He's one of Steve Jobs' longest-serving and most-trusted deputies, and is part of a brain trust thrust into the spotlight in Apple's post-Jobs era. In truth, Apple Senior VP-Internet Services Eddy Cue was already in the spotlight -- among media companies. Mr. Cue not only launched and ran Apple's iTunes and App Stores, he has been the one to earn the trust of media companies as they move to apps, tablets and other mobile devices.
In short, he's the guy who brings Apple devices to life with content, an interesting turn for a guy who started out in Apple's pre-media days managing software engineering and customer support. Along the way, Mr. Cue fought resistance from record labels, then from studios, and now from magazine publishers wary of handing too much of their content to a storefront they don't control.
But that resistance is breaking down; now, publishers are issuing press releases on how many digital subscriptions they're selling. Hearst, for example, said that it has 300,000 digital subscribers on a bunch of tablets, including the iPad, which, in real terms means "mostly" the iPad. Conde Nast said it has 500,000 monthly subscribers, including 225,000 who subscribe to digital only.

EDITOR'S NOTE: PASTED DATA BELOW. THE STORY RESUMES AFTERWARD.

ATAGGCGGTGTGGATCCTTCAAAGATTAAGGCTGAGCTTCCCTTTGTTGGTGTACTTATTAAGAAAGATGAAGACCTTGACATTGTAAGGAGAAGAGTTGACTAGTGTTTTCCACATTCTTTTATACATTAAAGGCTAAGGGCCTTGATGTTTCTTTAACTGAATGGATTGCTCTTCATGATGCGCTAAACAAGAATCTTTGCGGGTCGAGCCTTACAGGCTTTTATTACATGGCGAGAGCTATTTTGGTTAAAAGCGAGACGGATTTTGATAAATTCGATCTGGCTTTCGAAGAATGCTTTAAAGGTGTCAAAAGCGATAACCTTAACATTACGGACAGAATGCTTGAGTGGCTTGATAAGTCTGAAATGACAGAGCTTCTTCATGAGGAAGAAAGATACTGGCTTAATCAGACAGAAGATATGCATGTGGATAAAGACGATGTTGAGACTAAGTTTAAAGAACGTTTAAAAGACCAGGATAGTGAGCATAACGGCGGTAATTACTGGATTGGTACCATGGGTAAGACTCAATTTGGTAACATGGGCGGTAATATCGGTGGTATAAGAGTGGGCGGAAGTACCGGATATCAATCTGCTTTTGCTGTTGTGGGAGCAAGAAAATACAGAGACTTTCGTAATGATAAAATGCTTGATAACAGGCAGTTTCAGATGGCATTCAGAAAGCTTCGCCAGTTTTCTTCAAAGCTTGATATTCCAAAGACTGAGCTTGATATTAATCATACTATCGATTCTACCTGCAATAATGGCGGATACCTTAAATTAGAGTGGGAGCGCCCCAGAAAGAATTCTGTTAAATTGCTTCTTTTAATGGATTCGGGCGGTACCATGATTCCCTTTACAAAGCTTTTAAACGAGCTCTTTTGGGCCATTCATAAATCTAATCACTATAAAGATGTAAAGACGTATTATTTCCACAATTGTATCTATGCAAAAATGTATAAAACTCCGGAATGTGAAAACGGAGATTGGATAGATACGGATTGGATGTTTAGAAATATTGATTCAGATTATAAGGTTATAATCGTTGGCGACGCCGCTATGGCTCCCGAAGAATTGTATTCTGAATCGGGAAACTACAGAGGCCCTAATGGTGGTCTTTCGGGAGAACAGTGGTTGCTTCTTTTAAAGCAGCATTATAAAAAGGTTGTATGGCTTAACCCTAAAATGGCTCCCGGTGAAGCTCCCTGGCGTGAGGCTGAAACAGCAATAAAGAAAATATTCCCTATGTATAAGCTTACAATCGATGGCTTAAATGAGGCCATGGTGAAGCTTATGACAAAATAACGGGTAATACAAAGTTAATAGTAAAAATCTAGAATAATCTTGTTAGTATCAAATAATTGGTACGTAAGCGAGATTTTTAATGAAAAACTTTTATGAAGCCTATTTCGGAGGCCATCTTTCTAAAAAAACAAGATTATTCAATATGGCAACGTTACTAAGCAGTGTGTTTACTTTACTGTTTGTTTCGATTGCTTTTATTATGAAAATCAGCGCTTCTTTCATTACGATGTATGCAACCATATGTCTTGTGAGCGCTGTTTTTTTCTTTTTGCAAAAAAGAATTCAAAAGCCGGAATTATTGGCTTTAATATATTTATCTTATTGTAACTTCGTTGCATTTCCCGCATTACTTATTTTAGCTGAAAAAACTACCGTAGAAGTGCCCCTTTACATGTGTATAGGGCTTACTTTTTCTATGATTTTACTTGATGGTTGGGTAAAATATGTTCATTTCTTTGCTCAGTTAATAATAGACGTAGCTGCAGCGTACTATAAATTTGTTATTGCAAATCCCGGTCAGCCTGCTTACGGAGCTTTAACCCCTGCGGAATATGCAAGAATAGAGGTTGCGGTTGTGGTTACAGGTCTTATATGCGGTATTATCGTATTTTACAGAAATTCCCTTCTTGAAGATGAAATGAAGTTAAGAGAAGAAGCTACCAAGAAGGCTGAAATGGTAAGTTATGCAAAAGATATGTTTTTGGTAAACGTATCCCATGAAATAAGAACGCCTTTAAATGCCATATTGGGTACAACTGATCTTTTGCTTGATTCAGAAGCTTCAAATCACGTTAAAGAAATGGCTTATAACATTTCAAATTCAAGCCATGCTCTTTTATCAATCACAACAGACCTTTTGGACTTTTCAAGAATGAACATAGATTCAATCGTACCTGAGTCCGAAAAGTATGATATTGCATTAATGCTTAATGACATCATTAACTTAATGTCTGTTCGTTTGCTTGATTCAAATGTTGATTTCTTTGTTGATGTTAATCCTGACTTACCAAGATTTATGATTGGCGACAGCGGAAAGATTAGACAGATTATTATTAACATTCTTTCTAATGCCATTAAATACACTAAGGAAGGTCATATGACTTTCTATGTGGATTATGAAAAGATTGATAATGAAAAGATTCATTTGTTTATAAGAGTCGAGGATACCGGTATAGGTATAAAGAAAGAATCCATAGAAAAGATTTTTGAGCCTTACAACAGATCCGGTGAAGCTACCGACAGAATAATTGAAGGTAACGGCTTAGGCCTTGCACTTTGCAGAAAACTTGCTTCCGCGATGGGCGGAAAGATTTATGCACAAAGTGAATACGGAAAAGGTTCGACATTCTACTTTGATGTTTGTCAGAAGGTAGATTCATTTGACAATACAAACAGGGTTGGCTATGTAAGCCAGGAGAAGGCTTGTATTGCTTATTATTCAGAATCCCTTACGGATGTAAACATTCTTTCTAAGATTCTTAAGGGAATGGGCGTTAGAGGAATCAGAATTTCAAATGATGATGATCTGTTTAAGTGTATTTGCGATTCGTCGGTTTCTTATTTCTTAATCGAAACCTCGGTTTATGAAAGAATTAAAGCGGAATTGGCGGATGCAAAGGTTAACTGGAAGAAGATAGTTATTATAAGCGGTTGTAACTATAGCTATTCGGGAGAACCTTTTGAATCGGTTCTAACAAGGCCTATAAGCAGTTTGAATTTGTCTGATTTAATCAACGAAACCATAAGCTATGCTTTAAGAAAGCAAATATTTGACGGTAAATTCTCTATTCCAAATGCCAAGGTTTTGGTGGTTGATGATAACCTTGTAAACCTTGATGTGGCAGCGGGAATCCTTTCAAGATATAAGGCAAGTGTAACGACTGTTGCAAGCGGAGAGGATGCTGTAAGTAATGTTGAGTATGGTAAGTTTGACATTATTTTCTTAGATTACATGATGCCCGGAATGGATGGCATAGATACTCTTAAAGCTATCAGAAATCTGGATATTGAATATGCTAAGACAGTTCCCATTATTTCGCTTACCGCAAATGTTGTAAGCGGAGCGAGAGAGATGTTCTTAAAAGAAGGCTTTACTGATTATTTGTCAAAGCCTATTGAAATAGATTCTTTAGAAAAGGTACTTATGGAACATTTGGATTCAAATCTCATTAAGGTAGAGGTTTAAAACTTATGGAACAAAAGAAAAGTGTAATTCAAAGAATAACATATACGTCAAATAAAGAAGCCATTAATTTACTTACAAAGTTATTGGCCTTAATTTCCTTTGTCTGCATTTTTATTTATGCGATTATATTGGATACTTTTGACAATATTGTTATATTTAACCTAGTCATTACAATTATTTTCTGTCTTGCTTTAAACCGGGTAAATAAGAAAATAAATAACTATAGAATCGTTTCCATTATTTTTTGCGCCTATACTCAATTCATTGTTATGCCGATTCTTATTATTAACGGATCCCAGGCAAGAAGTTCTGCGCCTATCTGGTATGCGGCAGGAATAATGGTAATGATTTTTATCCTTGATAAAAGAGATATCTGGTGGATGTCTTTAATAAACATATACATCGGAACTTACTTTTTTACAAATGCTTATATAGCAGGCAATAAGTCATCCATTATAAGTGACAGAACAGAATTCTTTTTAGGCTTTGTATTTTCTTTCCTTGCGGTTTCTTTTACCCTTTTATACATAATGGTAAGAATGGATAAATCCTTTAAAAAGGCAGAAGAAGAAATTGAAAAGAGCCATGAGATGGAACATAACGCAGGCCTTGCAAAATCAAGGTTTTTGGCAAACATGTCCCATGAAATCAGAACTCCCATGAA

The key reason Mr. Cue was able to get it done is the fact that he was an Apple lifer who had the trust of Mr. Jobs rather than an outsider brought in to do Hollywood deals. Still, there have been some missteps. Apple tried to launch a subscription service last year, but the terms infuriated Hollywood and the studios blocked the deal.
But today Apple devices are packed with the best content in the world, all for sale or for rent, giving them a key advantage among consumers. "Eddy Cue has risen from being a content guy when content was a novelty at Apple to leading content now that it is a core strategy at Apple," said Jay Samit, CEO of SocialVibe, who negotiated deals with Mr. Cue when he headed digital distribution at EMI.
When Tim Cook took over as CEO, he elevated Mr. Cue, who added oversight of Apple's "cloud" division and of Apple's first ad product, iAd.
Mr. Cue has plenty of challenges ahead. As a hardware maker and media storefront, Apple has rivals biting at its ankles from all sides. The iOS ecosystem now plays second fiddle to Android on a global basis. Amazon, Walmart, Netflix, DirecTV, Samsung and Google are building their own apps, media storefronts and, in some cases, devices. The biggest prize -- the unbundling of the TV ecosystem -- remains unclaimed. As long as Apple has Mr. Cue, it has an advantage in the content wars.